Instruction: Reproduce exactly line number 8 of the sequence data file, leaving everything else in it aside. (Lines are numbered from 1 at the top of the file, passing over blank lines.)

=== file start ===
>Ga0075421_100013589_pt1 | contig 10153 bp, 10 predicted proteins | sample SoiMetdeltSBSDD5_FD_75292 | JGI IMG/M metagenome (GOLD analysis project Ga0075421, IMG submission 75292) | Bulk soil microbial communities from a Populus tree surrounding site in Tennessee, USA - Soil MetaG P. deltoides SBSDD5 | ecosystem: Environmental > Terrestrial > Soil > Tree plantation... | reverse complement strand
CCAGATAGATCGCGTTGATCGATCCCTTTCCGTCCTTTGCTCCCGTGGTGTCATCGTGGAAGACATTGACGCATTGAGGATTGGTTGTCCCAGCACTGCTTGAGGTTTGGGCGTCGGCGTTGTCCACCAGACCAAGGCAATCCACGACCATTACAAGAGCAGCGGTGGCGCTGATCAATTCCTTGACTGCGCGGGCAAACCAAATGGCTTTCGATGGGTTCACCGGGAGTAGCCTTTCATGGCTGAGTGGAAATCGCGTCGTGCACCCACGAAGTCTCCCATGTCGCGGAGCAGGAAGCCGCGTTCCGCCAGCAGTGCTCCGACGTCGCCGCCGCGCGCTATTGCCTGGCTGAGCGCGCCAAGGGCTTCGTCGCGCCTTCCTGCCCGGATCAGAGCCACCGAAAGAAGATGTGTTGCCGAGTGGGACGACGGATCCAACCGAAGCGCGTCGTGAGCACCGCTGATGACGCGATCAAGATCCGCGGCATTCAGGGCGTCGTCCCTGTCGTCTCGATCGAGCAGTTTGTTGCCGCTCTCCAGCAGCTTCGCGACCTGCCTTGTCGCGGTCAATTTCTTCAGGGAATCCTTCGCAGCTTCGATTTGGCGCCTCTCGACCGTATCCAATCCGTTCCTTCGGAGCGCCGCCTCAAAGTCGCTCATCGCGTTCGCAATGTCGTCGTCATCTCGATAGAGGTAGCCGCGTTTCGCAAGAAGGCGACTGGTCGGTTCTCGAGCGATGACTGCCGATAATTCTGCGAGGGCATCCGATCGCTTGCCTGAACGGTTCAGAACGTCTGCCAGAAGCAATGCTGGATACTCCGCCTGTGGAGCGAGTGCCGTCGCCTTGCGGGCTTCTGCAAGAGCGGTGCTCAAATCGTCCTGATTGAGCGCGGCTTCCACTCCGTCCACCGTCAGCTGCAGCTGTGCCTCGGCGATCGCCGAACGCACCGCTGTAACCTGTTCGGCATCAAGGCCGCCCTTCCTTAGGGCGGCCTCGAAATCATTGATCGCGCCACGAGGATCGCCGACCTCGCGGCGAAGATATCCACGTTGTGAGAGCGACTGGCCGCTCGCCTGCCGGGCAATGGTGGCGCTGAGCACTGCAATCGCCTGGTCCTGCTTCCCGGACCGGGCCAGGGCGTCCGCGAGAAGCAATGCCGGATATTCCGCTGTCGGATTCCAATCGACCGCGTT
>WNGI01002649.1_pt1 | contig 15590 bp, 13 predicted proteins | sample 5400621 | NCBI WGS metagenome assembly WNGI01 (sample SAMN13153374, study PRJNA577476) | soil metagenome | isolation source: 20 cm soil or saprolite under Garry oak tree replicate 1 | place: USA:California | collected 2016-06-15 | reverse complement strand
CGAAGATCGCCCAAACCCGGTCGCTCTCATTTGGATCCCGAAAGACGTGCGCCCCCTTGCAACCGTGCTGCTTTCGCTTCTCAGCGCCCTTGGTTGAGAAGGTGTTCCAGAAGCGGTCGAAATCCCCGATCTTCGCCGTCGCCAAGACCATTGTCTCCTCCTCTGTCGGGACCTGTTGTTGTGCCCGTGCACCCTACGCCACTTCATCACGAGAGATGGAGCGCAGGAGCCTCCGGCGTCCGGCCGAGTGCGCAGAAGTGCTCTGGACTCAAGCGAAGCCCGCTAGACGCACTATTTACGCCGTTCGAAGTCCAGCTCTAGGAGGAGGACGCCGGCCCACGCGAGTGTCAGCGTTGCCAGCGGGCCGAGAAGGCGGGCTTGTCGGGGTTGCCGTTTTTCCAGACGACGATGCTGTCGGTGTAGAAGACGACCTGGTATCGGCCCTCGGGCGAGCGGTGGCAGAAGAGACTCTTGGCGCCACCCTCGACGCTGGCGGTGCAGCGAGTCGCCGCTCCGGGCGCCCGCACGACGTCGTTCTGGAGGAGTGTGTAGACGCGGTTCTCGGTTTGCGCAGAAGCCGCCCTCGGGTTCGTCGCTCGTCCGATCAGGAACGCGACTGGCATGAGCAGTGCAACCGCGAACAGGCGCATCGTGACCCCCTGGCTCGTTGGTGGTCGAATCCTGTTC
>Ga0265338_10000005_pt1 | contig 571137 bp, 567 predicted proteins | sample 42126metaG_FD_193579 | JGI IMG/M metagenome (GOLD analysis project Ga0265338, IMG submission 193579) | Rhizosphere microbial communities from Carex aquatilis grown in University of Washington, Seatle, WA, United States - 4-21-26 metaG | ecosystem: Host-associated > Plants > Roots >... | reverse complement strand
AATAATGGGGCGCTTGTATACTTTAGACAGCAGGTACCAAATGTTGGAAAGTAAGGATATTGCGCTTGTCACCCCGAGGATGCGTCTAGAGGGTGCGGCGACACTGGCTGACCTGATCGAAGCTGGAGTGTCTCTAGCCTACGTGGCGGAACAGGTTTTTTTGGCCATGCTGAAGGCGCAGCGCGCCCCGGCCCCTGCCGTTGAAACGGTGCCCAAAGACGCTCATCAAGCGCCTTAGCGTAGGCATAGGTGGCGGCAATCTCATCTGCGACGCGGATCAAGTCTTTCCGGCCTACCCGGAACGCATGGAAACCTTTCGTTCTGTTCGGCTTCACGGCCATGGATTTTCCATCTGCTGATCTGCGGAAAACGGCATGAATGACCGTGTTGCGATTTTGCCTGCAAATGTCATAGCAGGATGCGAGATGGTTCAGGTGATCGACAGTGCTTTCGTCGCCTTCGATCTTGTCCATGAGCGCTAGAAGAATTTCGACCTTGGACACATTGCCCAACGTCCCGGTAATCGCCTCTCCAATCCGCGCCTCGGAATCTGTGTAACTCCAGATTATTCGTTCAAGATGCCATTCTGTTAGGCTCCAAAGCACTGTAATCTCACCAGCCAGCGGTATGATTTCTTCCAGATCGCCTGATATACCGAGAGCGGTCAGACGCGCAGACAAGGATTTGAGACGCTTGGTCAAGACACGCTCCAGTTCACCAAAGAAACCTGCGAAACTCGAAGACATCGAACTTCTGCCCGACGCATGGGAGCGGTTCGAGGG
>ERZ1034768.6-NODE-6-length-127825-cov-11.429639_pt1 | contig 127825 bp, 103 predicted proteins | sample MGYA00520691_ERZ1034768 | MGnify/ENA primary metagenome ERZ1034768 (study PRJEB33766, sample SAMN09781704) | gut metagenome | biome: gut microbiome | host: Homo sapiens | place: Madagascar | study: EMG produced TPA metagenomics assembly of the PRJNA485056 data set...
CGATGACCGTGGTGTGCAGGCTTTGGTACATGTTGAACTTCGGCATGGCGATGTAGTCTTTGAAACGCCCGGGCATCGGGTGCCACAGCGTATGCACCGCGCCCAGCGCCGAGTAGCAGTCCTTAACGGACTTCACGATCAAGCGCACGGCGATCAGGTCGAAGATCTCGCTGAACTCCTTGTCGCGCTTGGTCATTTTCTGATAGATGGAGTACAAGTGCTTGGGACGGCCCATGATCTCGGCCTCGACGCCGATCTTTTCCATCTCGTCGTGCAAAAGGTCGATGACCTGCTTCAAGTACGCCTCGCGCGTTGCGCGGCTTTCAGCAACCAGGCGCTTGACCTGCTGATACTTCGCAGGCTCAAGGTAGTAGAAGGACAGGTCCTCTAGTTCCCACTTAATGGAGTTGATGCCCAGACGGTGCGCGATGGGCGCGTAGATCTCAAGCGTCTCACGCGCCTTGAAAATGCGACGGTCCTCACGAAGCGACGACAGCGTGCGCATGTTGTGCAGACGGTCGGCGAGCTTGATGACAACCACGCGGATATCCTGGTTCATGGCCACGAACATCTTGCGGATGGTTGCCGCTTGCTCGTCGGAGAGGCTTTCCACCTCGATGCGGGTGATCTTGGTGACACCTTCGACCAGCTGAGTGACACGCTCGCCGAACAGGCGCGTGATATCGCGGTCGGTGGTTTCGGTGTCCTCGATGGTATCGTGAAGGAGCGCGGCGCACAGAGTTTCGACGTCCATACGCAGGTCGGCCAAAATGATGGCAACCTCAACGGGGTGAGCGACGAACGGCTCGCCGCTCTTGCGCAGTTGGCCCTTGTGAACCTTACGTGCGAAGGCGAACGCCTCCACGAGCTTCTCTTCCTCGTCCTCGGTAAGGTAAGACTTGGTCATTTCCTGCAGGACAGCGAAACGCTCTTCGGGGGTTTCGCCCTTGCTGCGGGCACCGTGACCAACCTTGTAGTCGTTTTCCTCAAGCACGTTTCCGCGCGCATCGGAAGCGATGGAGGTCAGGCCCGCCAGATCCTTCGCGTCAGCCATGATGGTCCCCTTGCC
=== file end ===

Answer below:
CGATGACCGTGGTGTGCAGGCTTTGGTACATGTTGAACTTCGGCATGGCGATGTAGTCTTTGAAACGCCCGGGCATCGGGTGCCACAGCGTATGCACCGCGCCCAGCGCCGAGTAGCAGTCCTTAACGGACTTCACGATCAAGCGCACGGCGATCAGGTCGAAGATCTCGCTGAACTCCTTGTCGCGCTTGGTCATTTTCTGATAGATGGAGTACAAGTGCTTGGGACGGCCCATGATCTCGGCCTCGACGCCGATCTTTTCCATCTCGTCGTGCAAAAGGTCGATGACCTGCTTCAAGTACGCCTCGCGCGTTGCGCGGCTTTCAGCAACCAGGCGCTTGACCTGCTGATACTTCGCAGGCTCAAGGTAGTAGAAGGACAGGTCCTCTAGTTCCCACTTAATGGAGTTGATGCCCAGACGGTGCGCGATGGGCGCGTAGATCTCAAGCGTCTCACGCGCCTTGAAAATGCGACGGTCCTCACGAAGCGACGACAGCGTGCGCATGTTGTGCAGACGGTCGGCGAGCTTGATGACAACCACGCGGATATCCTGGTTCATGGCCACGAACATCTTGCGGATGGTTGCCGCTTGCTCGTCGGAGAGGCTTTCCACCTCGATGCGGGTGATCTTGGTGACACCTTCGACCAGCTGAGTGACACGCTCGCCGAACAGGCGCGTGATATCGCGGTCGGTGGTTTCGGTGTCCTCGATGGTATCGTGAAGGAGCGCGGCGCACAGAGTTTCGACGTCCATACGCAGGTCGGCCAAAATGATGGCAACCTCAACGGGGTGAGCGACGAACGGCTCGCCGCTCTTGCGCAGTTGGCCCTTGTGAACCTTACGTGCGAAGGCGAACGCCTCCACGAGCTTCTCTTCCTCGTCCTCGGTAAGGTAAGACTTGGTCATTTCCTGCAGGACAGCGAAACGCTCTTCGGGGGTTTCGCCCTTGCTGCGGGCACCGTGACCAACCTTGTAGTCGTTTTCCTCAAGCACGTTTCCGCGCGCATCGGAAGCGATGGAGGTCAGGCCCGCCAGATCCTTCGCGTCAGCCATGATGGTCCCCTTGCC